The movie The Way Way Back is about to hit theaters, and so far it’s the summer movie I’m most excited to see. I’m not one for the big summer blockbusters (Superman? meh) and this looks quirky and funny and poignant. It is written by Nat Faxon & Jim Rash, who also wrote the screenplay for The Descendants, but (randomly) I’ve been a fan of this duo since their days doing improv at The Groundlings. It also stars Rob Corddry, Steve Carrell. Sam Rockwell and Maya Rudolph. And the plot revolves around a teen who works at a water park, which is nostalgic for me.
When I was in high school, the most coveted summer job was to be a lifeguard at Water Mania, our local water park. I remember friends’ older siblings getting jobs there. I would see them at the park, tan and in their red swimsuits, up on a chair above the rest of the park, and I would think to myself, I want to do that. I was so set on someday becoming a Water Mania lifeguard that I joined the swim team my freshman year of high school, despite being a horrible swimmer and averse to all sports in general. I worked hard at learning to swim well enough that I could take and pass a lifeguard certification course. Once I turned 16 and had a license to drive and a permit to work, I was at Water Mania filling out a job application. A few weeks later, I donned my very own red swimsuit. Bear in mind, this was in the early 90’s, during the Baywatch heyday. I thought I was Nicole Eggert in my red swimsuit and matching red life preserver.
There were various levels of status even for the lifeguards at the park. As a beginner, you were usually relegated to standing next to a remote waterslide. This was a boring job, but it was great for tanning – which in my mind, was a job perk equal to a 401k. I was a bit tanorexic in those days, so getting paid to indulge in sun-bathing was a dream come true. Of course, the one-piece meant that I had a perpetual oreo tan going on, with tan on top and bottom and a pastey white mid-section. But we developed all sorts of poses and swimsuit adjustments to insure even tans on our shoulders and legs.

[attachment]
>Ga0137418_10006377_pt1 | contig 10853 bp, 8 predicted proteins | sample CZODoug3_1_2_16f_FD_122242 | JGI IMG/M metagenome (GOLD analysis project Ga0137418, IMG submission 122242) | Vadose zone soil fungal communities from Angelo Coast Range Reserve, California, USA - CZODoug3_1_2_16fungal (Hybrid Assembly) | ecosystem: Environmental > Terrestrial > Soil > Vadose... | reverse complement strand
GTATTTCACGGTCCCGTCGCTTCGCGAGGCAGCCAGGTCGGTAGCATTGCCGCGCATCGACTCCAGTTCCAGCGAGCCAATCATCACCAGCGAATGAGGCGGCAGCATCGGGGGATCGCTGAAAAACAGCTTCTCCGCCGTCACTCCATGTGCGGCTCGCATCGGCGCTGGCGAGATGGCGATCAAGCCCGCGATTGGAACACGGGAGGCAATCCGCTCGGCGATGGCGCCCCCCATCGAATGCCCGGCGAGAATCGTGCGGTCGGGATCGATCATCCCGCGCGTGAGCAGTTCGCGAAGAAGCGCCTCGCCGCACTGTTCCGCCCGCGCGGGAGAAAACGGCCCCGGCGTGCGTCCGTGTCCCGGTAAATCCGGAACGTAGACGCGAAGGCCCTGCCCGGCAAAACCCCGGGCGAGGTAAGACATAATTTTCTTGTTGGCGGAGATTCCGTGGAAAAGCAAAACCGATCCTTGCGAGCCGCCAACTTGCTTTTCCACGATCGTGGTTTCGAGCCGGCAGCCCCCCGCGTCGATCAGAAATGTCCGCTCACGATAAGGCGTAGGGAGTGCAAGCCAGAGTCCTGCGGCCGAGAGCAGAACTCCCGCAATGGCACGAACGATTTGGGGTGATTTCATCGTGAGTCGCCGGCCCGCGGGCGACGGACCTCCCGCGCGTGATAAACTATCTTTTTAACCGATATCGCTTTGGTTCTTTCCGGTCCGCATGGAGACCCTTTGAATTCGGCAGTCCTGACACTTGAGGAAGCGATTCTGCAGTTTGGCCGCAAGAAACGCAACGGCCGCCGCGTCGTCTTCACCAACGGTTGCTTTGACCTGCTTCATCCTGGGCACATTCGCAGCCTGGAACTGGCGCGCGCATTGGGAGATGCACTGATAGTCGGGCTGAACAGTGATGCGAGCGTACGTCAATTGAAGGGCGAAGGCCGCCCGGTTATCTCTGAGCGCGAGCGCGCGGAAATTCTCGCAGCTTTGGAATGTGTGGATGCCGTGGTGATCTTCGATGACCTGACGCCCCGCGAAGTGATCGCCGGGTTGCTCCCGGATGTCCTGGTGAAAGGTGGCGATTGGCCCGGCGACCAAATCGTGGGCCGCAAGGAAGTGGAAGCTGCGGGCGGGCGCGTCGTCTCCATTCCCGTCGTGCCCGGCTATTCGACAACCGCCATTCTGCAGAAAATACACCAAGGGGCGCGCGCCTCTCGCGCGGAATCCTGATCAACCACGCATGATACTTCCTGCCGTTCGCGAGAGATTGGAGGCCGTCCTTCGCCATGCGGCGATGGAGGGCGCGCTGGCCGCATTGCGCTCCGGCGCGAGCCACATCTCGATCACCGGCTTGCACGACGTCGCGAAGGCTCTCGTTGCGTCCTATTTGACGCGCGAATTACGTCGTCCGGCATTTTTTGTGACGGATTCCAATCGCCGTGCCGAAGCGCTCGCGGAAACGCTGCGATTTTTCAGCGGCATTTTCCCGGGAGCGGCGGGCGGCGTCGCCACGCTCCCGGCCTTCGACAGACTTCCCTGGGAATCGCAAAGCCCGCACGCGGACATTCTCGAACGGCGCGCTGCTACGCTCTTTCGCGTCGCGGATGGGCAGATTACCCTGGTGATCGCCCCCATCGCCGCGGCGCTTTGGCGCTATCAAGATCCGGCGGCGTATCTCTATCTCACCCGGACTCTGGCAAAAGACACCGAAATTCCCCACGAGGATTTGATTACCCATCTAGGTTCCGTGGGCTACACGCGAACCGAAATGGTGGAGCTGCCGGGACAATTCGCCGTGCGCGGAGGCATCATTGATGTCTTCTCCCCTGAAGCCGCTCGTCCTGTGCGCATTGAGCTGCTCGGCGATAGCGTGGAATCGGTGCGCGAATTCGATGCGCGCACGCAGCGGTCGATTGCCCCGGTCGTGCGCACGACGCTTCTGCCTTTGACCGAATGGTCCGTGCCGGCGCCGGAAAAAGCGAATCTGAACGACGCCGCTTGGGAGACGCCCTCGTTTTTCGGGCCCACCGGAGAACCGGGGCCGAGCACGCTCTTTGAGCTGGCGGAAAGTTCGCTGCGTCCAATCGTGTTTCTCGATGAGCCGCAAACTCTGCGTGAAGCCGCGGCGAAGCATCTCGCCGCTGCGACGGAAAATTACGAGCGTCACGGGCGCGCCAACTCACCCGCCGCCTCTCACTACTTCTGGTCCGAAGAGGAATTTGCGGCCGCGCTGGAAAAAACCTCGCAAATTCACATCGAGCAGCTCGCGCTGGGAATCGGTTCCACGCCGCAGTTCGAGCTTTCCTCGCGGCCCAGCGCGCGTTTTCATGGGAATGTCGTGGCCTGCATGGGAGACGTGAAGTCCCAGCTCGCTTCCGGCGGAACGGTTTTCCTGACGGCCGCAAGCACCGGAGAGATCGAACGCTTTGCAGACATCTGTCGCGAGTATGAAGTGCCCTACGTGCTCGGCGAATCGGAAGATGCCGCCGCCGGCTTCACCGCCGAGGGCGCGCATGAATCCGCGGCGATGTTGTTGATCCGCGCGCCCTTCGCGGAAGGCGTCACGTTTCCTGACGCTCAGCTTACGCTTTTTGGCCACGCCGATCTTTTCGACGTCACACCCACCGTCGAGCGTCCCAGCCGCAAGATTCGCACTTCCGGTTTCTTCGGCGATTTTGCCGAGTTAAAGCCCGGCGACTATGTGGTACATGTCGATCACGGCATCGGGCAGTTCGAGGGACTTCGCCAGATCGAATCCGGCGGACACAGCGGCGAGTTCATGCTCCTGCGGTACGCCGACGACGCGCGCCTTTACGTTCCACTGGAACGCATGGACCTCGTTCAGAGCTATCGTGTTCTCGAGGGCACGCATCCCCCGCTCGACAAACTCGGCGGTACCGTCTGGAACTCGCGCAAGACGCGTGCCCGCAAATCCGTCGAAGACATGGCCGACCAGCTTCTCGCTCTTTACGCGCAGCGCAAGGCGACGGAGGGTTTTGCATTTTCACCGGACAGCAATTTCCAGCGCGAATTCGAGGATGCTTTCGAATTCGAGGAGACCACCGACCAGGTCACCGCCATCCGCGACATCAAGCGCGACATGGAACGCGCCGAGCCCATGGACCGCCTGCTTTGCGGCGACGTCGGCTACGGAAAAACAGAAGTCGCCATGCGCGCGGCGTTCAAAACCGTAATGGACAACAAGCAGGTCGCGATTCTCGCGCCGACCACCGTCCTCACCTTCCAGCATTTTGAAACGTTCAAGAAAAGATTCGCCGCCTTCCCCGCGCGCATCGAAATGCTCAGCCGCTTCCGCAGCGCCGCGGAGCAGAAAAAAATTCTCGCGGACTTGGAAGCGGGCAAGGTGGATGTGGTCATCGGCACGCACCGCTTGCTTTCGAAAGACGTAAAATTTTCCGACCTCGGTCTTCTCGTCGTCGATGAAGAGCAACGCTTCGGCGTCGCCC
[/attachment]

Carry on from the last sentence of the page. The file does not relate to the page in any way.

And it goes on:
Once you had a bit more tenure, you could be promoted to guarding the wave pool or the lazy river – two of the more popular attractions at the park. But if you’d really worked your way up, the ultimate post was to guard the wave machine. The wave machine was this revolutionary new ride that created the perfect way for surfing. These are now featured all over the place, including cruise ships, but in 1991 this was quite the attraction. Of course the ride saw it’s fair shares of European tourists, but on occasion, pro surfers would pay us a visit to practice their skills. And guarding this ride meant that you could flirt with pro surfers. Which, next to getting a tan, was a serious perk of the job for a 16-year-old girl.
By my second summer, I’d moved my way up the ladder at Water Mania and was stationed at the wave machine. Incidentally, the wave machine was also stationed next to the DJ, which made the spot feel even more cool. The song of that summer was Radiohead’s Creep, and that became my anthem. When I was standing guard and the guitars cranked out in the chorus, I felt like there was no place I would rather be than right there, in that moment. The music was blaring, the cute boys were plentiful, and the sun was shining. I loved my job. As silly as it sounds, being in that spot at that time made me feel invincible . . . like I could achieve anything. (Of course, that might have been the teenage hormones.)
Eventually I graduated high school and went off to college, trading my days at Water Mania for more resume-building jobs. But I still have fond memories of those summers at the park . . . the sun on my shoulders, the excitement of my first love, and the feeling that the whole world was stretched out in front of you, ready to be conquered.
This post was sponsored by The Way Way Back, which opens in theaters July 5th. For more information about the film, visit their website or the official facebook page.